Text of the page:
• In severe cases of kidney malfunction/failure, kidney transplantation may be a treatment option
  • Progressive corneal opacity and vision loss may be addressed by corneal transplantation

How can Complete LCAT Deficiency Disorder be Prevented?

  • Currently, there are no specific methods or guidelines to prevent Complete LCAT Deficiency Disorder, since it is a genetic condition
  • Genetic testing of the expecting parents (and related family members) and prenatal diagnosis (molecular testing of the fetus during pregnancy) may help in understanding the risks better during pregnancy
  • If there is a family history of the condition, then genetic counseling will help assess risks before planning for a child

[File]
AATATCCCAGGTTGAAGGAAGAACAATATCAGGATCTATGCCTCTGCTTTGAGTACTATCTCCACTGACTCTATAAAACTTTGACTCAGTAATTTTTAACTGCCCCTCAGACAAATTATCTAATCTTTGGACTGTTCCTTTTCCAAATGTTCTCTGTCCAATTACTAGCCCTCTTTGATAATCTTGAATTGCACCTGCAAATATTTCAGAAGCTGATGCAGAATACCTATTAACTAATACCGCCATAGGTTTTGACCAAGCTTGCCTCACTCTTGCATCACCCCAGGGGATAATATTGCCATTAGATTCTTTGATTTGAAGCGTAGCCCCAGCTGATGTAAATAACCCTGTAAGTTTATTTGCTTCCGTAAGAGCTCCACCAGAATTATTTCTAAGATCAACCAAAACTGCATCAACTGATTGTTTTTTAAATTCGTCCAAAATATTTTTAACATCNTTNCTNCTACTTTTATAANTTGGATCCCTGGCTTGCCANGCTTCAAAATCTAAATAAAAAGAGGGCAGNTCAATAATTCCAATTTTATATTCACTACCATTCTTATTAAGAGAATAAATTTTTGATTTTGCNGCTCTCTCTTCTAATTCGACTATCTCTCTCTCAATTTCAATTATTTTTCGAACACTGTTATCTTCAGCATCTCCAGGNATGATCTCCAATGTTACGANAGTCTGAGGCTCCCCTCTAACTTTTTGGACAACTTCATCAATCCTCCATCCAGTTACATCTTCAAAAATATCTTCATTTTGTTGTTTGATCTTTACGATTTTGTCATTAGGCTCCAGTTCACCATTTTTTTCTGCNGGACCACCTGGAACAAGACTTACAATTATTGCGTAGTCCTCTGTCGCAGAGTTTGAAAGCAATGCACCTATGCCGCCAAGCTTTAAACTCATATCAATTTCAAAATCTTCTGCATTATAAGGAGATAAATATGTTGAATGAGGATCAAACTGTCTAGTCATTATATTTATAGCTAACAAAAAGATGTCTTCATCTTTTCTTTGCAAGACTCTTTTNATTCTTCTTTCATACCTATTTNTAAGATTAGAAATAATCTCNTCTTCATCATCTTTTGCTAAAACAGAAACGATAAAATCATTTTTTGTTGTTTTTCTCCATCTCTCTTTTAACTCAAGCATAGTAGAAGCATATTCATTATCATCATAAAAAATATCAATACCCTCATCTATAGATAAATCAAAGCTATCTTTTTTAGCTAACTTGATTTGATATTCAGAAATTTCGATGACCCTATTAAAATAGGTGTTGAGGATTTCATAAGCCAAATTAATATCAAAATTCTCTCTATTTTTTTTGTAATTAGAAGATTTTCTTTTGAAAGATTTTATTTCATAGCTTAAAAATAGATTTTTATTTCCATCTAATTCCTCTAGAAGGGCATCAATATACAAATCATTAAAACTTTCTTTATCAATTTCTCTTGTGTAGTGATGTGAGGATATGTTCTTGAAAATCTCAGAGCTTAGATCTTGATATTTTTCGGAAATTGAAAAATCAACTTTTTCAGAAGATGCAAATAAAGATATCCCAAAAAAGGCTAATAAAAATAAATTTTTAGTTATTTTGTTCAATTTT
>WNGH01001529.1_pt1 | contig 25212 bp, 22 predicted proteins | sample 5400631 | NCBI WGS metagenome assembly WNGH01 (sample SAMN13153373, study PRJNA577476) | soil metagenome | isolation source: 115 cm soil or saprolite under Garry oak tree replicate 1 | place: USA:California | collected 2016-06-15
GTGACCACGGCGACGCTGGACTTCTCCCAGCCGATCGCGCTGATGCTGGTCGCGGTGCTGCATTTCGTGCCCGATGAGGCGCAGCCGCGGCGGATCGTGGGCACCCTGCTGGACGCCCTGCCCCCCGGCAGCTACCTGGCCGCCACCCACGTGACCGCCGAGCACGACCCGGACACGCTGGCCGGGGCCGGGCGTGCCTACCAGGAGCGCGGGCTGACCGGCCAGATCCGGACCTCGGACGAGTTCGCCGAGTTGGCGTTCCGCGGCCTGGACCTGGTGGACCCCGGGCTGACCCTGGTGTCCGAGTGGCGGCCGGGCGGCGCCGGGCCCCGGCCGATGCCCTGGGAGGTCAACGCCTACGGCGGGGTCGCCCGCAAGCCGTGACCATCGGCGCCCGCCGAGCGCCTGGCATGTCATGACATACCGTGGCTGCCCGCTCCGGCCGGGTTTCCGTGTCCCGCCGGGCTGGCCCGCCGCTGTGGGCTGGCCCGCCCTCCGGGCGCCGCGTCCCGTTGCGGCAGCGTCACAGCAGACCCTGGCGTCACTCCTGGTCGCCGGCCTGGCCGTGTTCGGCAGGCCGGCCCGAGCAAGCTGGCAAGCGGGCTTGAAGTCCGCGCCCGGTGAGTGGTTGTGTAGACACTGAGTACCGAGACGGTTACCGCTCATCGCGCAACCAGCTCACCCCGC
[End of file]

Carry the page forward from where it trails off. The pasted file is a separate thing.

• Active research is currently being performed to explore the possibilities for treatment and prevention of inherited and acquired genetic disorders such as Complete LCAT Deficiency Disorder
  • Regular medical screening at periodic intervals with tests and physical examinations are strongly recommended

What is the Prognosis of Complete LCAT Deficiency Disorder? (Outcomes/Resolutions)

The prognosis of Complete LCAT Deficiency Disorder is reported to be variable.

  • The life expectancy of individuals with the disorder is expected to be normal, if it is managed properly
  • However, if the kidney function continues to deteriorate progressively, it may culminate in end-stage renal disease and the outcome may be unfavorable
  • Lifestyle adjustments may be needed when the affected individuals continue to have progressive vision loss

Additional and Relevant useful Information for Complete LCAT Deficiency Disorder:

Please visit our Congenital & Genetic Disorders Health Center for more physician-approved health information:


What are some Useful Resources for Additional Information?

Genetic and Rare Diseases (GARD) Information Center